"King Arthur: I am your king.
Peasant Woman: Well, I didn't vote for you.
King Arthur: You don't vote for kings.
Peasant Woman: Well, how'd you become king, then?
[Angelic music plays... ]
King Arthur: The Lady of the Lake, her arm clad in the purest shimmering samite, held aloft Excalibur from the bosom of the water, signifying by divine providence that I, Arthur, was to carry Excalibur. That is why I am your king.
Dennis the Peasant: Listen. Strange women lying in ponds distributing swords is no basis for a system of government. Supreme executive power derives from a mandate from the masses, not from some farcical aquatic ceremony.
Arthur: Be quiet!
Dennis the Peasant: You can't expect to wield supreme power just 'cause some watery tart threw a sword at you!"
Anyway, back to Schwarzbaum's gushing:
"All this takes a toll on Harry, Hermione, and Ron. Or maybe, as Rowling so astutely weaves into her books, it's the not-so-magically dispelled fears, doubts, and longings of true adulthood that weigh the trio down. Either way, Yates, working with cinematographer Eduardo Serra (Girl With a Pearl Earring), keeps the picture poised between the gaping future (i.e., Harry's scheduled showdown with Voldemort) and the groping present, as the three friends test their adult support of one another. In one of the movie's sweetest wordless moments, Harry comforts Hermione. Ron has stormed off after a fight with Harry, Hermione is sad and troubled, and Harry spontaneously leads his dear friend in a dance. The scene isn't in the book; it's the rare deviation of an addition to the sacred text, rather than an unavoidable cut made for Muggle-driven movie purposes. Yet the gesture is so tender, and such a welcome breath of warmth in such a dark time, that the grace note demonstrates an integrity I feel sure Rowling would applaud. This is who Harry Potter has grown up to be: a young man strong enough to love his friends (including dear, devoted Dobby the house elf; O Dobby!), clever enough to outwit his foes, and brave enough to face his future. Harry Potter and the Deathly Hallows — Part 1 also bravely faces the future, slipping with expert ease among the thrilling mass of complications (and complicated set pieces) that Rowling throws fans in the final sprint, then guiding the faithful to the fate that awaits everyone in this world, the moment called The End. A-"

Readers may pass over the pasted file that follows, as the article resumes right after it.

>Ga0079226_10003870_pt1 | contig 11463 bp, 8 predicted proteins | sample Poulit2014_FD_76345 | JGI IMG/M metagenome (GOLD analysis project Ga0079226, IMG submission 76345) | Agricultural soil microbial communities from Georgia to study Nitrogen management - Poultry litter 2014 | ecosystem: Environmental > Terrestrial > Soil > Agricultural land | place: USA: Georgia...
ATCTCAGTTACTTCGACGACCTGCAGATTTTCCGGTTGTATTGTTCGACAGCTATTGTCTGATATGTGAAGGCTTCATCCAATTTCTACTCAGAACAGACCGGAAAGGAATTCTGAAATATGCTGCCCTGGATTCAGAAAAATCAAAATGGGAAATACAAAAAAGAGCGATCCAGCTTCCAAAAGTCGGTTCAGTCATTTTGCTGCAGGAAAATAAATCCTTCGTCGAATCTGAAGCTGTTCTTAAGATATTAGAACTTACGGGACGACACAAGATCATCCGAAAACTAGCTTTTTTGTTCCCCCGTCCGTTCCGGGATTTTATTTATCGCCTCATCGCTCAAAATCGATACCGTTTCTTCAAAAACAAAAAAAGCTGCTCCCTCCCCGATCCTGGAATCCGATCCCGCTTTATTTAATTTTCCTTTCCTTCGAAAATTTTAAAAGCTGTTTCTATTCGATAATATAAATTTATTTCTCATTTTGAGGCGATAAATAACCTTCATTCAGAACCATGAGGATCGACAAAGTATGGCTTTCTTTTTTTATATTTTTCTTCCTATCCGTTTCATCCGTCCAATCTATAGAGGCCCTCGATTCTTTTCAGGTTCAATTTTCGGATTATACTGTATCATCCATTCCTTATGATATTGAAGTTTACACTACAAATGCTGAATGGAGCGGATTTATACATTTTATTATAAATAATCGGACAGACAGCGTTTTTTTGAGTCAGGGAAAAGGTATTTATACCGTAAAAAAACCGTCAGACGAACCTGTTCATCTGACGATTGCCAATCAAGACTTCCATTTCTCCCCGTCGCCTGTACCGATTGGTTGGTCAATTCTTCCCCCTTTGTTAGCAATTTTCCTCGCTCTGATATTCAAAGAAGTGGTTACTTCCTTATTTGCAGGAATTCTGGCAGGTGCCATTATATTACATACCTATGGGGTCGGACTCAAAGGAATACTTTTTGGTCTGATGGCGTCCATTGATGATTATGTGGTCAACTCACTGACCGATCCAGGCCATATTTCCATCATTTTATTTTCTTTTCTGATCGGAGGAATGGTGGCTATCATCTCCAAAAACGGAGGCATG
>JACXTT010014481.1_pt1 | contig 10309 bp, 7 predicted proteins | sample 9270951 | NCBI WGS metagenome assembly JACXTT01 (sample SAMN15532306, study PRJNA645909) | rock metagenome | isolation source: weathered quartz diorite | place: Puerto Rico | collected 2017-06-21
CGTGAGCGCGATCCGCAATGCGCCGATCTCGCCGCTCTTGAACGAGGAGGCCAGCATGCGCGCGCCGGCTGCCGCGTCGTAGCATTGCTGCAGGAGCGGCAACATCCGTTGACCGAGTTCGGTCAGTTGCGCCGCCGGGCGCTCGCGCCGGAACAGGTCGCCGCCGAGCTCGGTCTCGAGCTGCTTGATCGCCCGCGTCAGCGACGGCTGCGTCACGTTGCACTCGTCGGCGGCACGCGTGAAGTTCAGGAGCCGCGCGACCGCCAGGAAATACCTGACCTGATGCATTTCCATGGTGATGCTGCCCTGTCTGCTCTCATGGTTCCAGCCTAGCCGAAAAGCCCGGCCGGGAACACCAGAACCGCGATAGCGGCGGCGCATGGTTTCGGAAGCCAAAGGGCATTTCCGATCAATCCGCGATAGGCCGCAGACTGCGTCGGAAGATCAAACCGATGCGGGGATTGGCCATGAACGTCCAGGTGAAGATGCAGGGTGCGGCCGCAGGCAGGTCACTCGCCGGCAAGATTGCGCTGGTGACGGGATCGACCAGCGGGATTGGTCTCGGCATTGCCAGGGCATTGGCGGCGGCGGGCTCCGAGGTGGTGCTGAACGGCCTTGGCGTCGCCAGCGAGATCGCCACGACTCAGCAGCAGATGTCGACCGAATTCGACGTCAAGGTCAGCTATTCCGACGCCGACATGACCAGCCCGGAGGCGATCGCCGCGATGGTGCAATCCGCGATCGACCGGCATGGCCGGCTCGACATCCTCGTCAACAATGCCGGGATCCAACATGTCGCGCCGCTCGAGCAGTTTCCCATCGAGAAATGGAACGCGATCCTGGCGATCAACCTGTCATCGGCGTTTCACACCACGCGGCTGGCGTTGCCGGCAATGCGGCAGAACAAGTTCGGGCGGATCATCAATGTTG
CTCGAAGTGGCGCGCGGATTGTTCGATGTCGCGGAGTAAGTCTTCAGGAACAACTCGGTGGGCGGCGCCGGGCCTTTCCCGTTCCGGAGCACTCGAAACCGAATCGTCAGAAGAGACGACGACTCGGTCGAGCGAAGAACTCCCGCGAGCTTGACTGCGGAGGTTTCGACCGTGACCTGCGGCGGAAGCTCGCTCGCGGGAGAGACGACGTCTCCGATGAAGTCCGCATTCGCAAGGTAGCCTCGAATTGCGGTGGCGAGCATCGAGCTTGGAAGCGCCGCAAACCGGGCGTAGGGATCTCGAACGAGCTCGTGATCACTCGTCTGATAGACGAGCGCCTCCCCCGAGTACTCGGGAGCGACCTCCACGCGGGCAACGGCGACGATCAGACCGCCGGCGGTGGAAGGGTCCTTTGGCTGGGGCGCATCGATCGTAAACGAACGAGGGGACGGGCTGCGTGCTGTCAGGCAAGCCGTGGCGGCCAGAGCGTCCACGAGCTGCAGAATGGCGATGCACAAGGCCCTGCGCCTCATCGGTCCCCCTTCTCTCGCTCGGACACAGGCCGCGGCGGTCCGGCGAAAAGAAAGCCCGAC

After a review like that, what is the minus for? I imagine Rowling did applaud that sweet "tender" moment because she produced the movie. For this reviewer, Potter's little dance briefly alleviated the tedium of the entire second half of the film, but I wouldn't want to interfere with the nostalgia of the "faithful" as they all "bravely face" the next big Warners Brothers' cash-in this summer. I, for one, will be glad when all of this expertly marketed Horcrux huggermuggery is over.